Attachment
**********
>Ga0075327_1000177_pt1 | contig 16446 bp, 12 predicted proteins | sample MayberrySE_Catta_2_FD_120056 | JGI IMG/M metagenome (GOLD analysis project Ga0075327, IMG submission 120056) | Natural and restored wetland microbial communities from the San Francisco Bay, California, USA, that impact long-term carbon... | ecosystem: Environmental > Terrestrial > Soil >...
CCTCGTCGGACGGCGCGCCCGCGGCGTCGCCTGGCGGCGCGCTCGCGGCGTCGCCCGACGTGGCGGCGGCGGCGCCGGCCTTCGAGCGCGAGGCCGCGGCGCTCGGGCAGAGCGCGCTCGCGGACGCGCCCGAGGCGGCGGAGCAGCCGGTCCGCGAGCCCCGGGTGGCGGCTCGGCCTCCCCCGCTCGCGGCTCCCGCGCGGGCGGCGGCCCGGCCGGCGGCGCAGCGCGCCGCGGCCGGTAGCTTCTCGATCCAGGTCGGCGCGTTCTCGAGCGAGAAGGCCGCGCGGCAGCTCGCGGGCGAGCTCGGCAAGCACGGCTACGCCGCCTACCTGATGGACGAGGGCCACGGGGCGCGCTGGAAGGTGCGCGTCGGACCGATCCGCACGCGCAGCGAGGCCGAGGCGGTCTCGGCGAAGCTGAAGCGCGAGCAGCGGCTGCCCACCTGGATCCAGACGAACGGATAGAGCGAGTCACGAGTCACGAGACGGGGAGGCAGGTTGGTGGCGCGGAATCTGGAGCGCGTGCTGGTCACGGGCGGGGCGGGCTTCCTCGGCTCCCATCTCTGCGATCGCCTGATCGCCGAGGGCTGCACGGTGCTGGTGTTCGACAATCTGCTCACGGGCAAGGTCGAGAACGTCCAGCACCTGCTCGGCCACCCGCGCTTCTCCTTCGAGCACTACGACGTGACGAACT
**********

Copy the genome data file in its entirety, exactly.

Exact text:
>Ga0075327_1000177_pt1 | contig 16446 bp, 12 predicted proteins | sample MayberrySE_Catta_2_FD_120056 | JGI IMG/M metagenome (GOLD analysis project Ga0075327, IMG submission 120056) | Natural and restored wetland microbial communities from the San Francisco Bay, California, USA, that impact long-term carbon... | ecosystem: Environmental > Terrestrial > Soil >...
CCTCGTCGGACGGCGCGCCCGCGGCGTCGCCTGGCGGCGCGCTCGCGGCGTCGCCCGACGTGGCGGCGGCGGCGCCGGCCTTCGAGCGCGAGGCCGCGGCGCTCGGGCAGAGCGCGCTCGCGGACGCGCCCGAGGCGGCGGAGCAGCCGGTCCGCGAGCCCCGGGTGGCGGCTCGGCCTCCCCCGCTCGCGGCTCCCGCGCGGGCGGCGGCCCGGCCGGCGGCGCAGCGCGCCGCGGCCGGTAGCTTCTCGATCCAGGTCGGCGCGTTCTCGAGCGAGAAGGCCGCGCGGCAGCTCGCGGGCGAGCTCGGCAAGCACGGCTACGCCGCCTACCTGATGGACGAGGGCCACGGGGCGCGCTGGAAGGTGCGCGTCGGACCGATCCGCACGCGCAGCGAGGCCGAGGCGGTCTCGGCGAAGCTGAAGCGCGAGCAGCGGCTGCCCACCTGGATCCAGACGAACGGATAGAGCGAGTCACGAGTCACGAGACGGGGAGGCAGGTTGGTGGCGCGGAATCTGGAGCGCGTGCTGGTCACGGGCGGGGCGGGCTTCCTCGGCTCCCATCTCTGCGATCGCCTGATCGCCGAGGGCTGCACGGTGCTGGTGTTCGACAATCTGCTCACGGGCAAGGTCGAGAACGTCCAGCACCTGCTCGGCCACCCGCGCTTCTCCTTCGAGCACTACGACGTGACGAACT